“All partners are keen for the project to continue and this is testament to the excellent work everyone is doing,” Ms Rodgers said. “Health-justice partnerships are delivering positive outcomes and it’s important for us to show Government this is a productive service model.”

The Invisible Hurdles health justice partnership project received funding through the Victorian Legal Services Board Grant program, and Legal Aid NSW also provides funding for the project to be run at AWAHS.

Representatives from NESAY, Wodonga Flexible Learning Centre and AWAHS outlined how the Invisible Hurdles was helping young people, particularly in family violence situations, as well as creating other benefits for service workers, such as upskilling and education on the legal system.

NESAY executive officer Leah Waring said the health-justice partnership had created a positive ripple effect and helped enhance relationships, while giving support workers new skills.

“Our staff can now identify a potential legal problem and have the confidence to refer the people they’re seeing to the Invisible Hurdles lawyer, and young people would never make an appointment for help without this encouragement,” Ms Waring said. “Our young people are blown away that they can see a lawyer for free. Without access to the Invisible Hurdles project, the opportunities for them to get legal help are almost non-existent.”

Ms McGowan praised the Invisible Hurdles partners for their collaborative approach to address legal problems for young people in vulnerable situations and encouraged them to continue showing Government how the service model was working.

Invisible Hurdles project partners gather to discuss the success the program has created through helping young people with Member for Indi, Cathy McGowan AO MP.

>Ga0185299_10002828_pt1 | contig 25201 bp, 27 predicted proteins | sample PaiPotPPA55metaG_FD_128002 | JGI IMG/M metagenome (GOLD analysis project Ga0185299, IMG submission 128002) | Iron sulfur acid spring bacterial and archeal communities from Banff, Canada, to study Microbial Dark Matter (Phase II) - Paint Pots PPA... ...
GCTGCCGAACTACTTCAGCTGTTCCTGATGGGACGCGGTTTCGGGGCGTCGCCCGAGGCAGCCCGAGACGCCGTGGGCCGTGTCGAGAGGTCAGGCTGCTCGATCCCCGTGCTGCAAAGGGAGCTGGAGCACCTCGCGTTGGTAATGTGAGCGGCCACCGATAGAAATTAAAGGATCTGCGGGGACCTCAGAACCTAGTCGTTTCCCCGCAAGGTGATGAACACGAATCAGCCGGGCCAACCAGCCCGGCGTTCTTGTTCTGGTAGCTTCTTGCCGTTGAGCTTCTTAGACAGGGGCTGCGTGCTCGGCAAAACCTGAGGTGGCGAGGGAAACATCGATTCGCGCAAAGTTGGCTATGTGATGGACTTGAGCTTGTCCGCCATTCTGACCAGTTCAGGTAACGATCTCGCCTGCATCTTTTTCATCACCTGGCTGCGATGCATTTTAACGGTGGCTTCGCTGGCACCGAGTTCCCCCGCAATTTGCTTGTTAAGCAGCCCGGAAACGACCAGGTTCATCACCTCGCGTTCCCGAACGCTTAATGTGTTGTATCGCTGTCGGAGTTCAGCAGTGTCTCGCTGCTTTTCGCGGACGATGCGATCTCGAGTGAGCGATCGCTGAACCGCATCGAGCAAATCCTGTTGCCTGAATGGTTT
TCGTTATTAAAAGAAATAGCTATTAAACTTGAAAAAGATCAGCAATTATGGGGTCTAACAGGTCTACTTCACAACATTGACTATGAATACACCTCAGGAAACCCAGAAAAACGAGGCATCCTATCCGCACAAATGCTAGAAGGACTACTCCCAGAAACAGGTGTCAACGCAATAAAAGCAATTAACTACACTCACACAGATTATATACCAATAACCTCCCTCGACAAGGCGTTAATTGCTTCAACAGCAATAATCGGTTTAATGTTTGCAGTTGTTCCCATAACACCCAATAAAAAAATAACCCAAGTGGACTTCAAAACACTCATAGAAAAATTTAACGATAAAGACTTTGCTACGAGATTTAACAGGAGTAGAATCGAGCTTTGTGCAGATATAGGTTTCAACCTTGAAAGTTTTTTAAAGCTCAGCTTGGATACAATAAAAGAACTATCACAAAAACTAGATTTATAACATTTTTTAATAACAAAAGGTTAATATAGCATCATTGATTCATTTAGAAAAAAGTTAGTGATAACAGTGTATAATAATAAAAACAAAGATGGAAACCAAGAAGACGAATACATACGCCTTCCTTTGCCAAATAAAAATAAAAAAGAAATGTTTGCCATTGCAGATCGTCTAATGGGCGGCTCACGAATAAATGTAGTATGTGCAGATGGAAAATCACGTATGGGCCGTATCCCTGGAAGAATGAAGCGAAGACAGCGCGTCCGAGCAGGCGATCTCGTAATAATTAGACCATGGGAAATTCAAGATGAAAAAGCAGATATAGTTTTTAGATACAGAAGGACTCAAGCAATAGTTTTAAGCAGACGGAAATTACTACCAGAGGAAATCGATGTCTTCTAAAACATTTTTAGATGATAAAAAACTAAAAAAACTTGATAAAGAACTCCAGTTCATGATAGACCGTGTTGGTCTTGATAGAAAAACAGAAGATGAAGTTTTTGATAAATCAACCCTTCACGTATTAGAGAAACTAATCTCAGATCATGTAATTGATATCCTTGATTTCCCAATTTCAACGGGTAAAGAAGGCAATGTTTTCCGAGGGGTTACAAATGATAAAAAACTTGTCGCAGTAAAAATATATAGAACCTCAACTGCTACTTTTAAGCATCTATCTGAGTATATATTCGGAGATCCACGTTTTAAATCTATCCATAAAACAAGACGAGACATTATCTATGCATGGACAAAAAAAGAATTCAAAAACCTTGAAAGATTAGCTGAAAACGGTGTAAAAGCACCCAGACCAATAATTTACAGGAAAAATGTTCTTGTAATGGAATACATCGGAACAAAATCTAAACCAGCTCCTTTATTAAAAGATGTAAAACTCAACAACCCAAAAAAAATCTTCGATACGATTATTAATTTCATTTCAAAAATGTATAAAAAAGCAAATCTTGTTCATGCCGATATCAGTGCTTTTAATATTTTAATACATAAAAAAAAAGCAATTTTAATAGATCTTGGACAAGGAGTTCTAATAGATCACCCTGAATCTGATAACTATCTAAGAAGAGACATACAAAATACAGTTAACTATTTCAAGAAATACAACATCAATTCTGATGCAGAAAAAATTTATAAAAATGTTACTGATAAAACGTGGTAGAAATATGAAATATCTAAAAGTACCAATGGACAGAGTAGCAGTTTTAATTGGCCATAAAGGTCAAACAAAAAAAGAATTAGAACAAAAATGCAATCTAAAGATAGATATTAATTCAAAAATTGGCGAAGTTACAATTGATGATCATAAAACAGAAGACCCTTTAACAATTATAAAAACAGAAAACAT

Invisible Hurdles project partners gather to discuss the success the program has created through helping young people with Member for Indi, Cathy McGowan AO MP(middle).

 

Family violence legal services gets boost on the Border

Family violence victims living in NSW towns along the border will have the opportunity to access more legal assistance. In a positive move, the addition of a new family law position bolsters Hume Riverina Community Legal Service’s (HRCLS) ability to ensure people living in NSW who are experiencing family violence have access to legal support.

HRCLS principal lawyer Sarah Rodgers said the project, funded through Commonwealth funding distributed by Legal Aid NSW, would enable HRCLS to deliver family law and family violence services in the Southern Riverina of NSW, including Albury, Corowa, Deniliquin and Finley.

“Having a dedicated lawyer provide these services will help improve support we can provide to clients in rural communities who face these issues,” she said. “We will strengthen our links with other family violence services in the region. We already have dedicated lawyers providing targeted family violence services on the Victorian side of the border, so this will ensure those living in NSW receive a similar service.”

These services will officially begin in January 2018 and have been funded until June 30, 2020.

NSW Attorney General Mark Speakman visited Hume Riverina Community Legal Service last week to find out how the legal service was helping people with everyday legal problems, and to hear about a new family law/family violence project targeting people in the Southern Riverina of NSW.

Ms Rodgers said the opportunity to speak directly with Mr Speakman, who made the approach to HRCLS to visit, was a chance for lawyers to explain the day-to-day challenges they face, and provide solutions.